We are using the PIO core IP from Intel to implement debug registers accessible from the HPS to communicate easily with the FPGA. After testing that we could read and write such a register, I implemented a shell accessible in a Linux terminal inspired from ChibiOS.
I used those IPs to act as bypass registers in our FPGA modules. The implementation is still ongoing, but I currently have a shell command to test the correct soldering of the LEDs (by lighting all of them in a dim white).
The next step will be to complete all of our FPGA modules as well as their basic bypass register and test-benches (should be done by Monday).
I’ve been working on the HPS/FPGA communication, and how we will handle buffering.
I came up with this completed version of the architecture:
FPGA buffers will be fed by a DMA Controller. The DMAC will read data from RAM using the fpga2hps bus, and write to an AXI bus connected to all FPGA buffers.
On the HPS side, we will have a kernel module controlling the DMAC through the hps2fpga bus. It will be responsible of DMA transfer sequencing (between all buffers), and also the transfer timing.
The DMA source will be a pool of contiguous RAM buffers allocated by the driver.
Finally, the driver will expose a Linux char device. Through this device, a user-space app will be able to feed the buffers with data from various source (an SD card, a Wifi streaming).
If you think about it, each half frame-slice will need to be printed twice, for it to be seen from all points of view. Thus, the drawing flow looks like this (where each line is a half turn, and the two numbers represents the frame being drawn by each half of the panel) :
F(n, right) ; F(n+1, left)
F(n+1, left) ; F(n+1, right)
F(n+1, right); F(n+1, left)
F(n+1, left) ; F(n+2, right)
We can see that the first half always get data from the second half at previous round. Thus, if we swap buffers smartly across drivers, we can use half-a-turn buffers. This results in 3 buffers for 2 drivers storing (F(n), right), F(n+1, left), F(n+1, right)), where at each time, one buffer is useless and can be fed by the DMAC with the next correct half.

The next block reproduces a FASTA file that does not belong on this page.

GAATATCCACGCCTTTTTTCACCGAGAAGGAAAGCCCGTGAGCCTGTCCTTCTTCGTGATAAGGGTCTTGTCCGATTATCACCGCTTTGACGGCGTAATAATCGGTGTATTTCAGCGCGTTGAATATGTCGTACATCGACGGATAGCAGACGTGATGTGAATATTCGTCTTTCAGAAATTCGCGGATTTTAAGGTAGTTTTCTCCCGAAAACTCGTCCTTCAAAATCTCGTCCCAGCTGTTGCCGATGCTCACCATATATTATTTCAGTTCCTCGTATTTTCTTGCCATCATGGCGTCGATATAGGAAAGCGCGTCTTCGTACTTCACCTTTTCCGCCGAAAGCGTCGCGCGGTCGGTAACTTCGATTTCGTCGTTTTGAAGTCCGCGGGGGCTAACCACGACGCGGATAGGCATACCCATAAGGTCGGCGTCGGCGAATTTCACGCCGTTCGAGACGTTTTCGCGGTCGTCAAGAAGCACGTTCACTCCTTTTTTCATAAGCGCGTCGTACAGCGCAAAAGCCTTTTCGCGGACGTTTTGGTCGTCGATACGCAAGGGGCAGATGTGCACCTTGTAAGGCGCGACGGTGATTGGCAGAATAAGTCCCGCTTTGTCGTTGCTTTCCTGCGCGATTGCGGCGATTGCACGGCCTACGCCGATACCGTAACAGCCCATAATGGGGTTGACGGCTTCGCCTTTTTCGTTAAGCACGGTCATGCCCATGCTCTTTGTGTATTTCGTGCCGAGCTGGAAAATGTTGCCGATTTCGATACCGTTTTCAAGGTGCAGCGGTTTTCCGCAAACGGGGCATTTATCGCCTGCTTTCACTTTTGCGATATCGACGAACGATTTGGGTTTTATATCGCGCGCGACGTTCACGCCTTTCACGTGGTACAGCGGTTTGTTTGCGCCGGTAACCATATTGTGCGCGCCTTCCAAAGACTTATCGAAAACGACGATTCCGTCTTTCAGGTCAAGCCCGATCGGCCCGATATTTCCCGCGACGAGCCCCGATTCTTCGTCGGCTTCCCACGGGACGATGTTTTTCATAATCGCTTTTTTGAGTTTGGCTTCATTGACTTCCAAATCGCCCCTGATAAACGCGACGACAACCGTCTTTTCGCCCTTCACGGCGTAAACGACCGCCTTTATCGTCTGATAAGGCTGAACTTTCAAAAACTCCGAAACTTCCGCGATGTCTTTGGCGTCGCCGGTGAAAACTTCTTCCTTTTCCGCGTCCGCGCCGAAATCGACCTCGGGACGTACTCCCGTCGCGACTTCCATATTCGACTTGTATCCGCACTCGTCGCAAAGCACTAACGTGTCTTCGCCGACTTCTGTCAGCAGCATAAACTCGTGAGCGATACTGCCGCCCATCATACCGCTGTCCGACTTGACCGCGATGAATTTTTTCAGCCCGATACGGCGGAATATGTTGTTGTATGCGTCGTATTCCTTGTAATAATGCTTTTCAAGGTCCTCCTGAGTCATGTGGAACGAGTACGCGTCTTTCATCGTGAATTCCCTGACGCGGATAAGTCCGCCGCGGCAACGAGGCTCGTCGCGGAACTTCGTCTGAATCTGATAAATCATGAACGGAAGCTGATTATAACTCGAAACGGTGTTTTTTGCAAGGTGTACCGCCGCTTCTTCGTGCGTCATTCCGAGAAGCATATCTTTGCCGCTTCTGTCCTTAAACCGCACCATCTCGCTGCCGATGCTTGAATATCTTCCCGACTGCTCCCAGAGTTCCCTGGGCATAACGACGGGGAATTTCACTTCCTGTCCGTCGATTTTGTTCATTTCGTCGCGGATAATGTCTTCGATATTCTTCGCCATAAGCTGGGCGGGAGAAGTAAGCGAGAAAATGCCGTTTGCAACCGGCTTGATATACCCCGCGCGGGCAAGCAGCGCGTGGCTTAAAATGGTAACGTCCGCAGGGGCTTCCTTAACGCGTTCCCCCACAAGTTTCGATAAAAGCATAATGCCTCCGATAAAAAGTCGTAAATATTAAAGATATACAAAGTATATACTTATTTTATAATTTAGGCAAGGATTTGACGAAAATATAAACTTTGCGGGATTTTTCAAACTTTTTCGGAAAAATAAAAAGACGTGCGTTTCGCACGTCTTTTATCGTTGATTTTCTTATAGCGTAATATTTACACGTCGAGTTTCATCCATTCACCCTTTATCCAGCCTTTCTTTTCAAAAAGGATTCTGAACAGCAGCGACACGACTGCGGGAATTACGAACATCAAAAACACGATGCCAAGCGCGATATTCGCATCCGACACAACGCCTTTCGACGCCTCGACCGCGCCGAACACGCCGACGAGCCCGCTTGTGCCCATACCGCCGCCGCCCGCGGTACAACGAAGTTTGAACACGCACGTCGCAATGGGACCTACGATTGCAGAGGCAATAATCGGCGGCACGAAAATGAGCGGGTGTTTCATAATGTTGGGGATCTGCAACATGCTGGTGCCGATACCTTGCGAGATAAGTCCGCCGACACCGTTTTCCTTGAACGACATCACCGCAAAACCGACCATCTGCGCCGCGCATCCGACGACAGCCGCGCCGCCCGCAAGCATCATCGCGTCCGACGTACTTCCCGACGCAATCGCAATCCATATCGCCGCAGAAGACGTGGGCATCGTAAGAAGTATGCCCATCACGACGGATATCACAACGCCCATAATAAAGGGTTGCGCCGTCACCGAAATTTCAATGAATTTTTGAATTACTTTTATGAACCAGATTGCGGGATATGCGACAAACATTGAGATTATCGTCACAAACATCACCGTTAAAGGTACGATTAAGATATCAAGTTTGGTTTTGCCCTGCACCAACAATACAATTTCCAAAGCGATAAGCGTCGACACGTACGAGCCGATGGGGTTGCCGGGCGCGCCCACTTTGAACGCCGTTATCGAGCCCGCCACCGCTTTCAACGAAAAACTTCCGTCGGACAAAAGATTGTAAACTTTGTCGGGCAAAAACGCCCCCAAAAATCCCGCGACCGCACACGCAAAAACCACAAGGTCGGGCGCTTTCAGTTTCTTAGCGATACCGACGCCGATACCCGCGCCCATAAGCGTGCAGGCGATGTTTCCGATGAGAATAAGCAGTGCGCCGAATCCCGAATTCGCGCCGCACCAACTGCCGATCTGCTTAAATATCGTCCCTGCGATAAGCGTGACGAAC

To start with simpler code, we will approximate to 1 buffer per driver (+33% data stored), with a full turn capacity. We will optimize only if needed, that is, if the throughput of the HPS -> FPGA is not sufficient to transfer that much data.
In RAM, we will have a double buffer. One where we write data for the next turn, and one with data that should be used during this turn.
I started writing the code for the FPGA module which will be feeding the LED drivers. It corresponds to the “LED Driver driver” from our FPGA architecture diagram. In order to have a functional system as soon as possible once we receive the PCB I am also building a test bench to test the module. So far I have assertions on the timing requirements (hold times, setup times, etc.), the validity of the output data and on the internal state machine coherence. I will first finish the test bench and then the module.
Concerning the timing requirements, there are 7 different LAT commands. The datasheet of the TLC5957 indicates the setup time before a rising edge of SCLK for 6 of them. However, there is a diagram of the application note of the driver (Figure 7 of SLVUAF0) suggesting that there is also a setup time to respect for the 7th command. Does anyone from spirose have additional information on that?
It’s been a long time since the last post. I’ve been busy finished the routing of our vertical PCB. We use 4 layers, layer 2 being a GND plane.
Here is the routing layer by layer, with explanations:
Since we’re done (modulo reviewing) with the PCB, we started thinking about the FPGA architecture.
We came up with an architecture based on 4 modules.
We will use the Altera On-chip Memory IP as our per-driver buffers. It is practical since it has an AXI-compatible interface that we can use to easily connect to the HPS.
A synchronizer module will be in charge of time-keeping in order to load and display data at the right time. It will also select which column to display.
The data provider will load data from the memory and pass them to the LED-driver driver.
Finally, the LED-driver driver is in charge of creating the SIN/LAT signals. It will both send data to the driver (as requested per the data provider), and display those data (as requested per the synchronizer)
We had a long discussion with a student from SpiROSE (last year’s project with a rotative LED panel). He told us the problem they faced with the motor and ESC (Electronic Speed Controller). They could not get a constant speed output from the motor because the ESC was overheating, causing a shutdown and a boot up. It was caused by the motor asking too much current. The motor was one the had on hand and not perfectly fitted to their use. It was rated at 2100 RPM per Volt. While turning at 1500 RPM the ESC pulled 5A on 12V from the power supply, the same 60W would go to the motor, but to rotate at 1500 RPM it only needed 0.7V so the output current from the ESC was closing in on the max output, which caused overheating.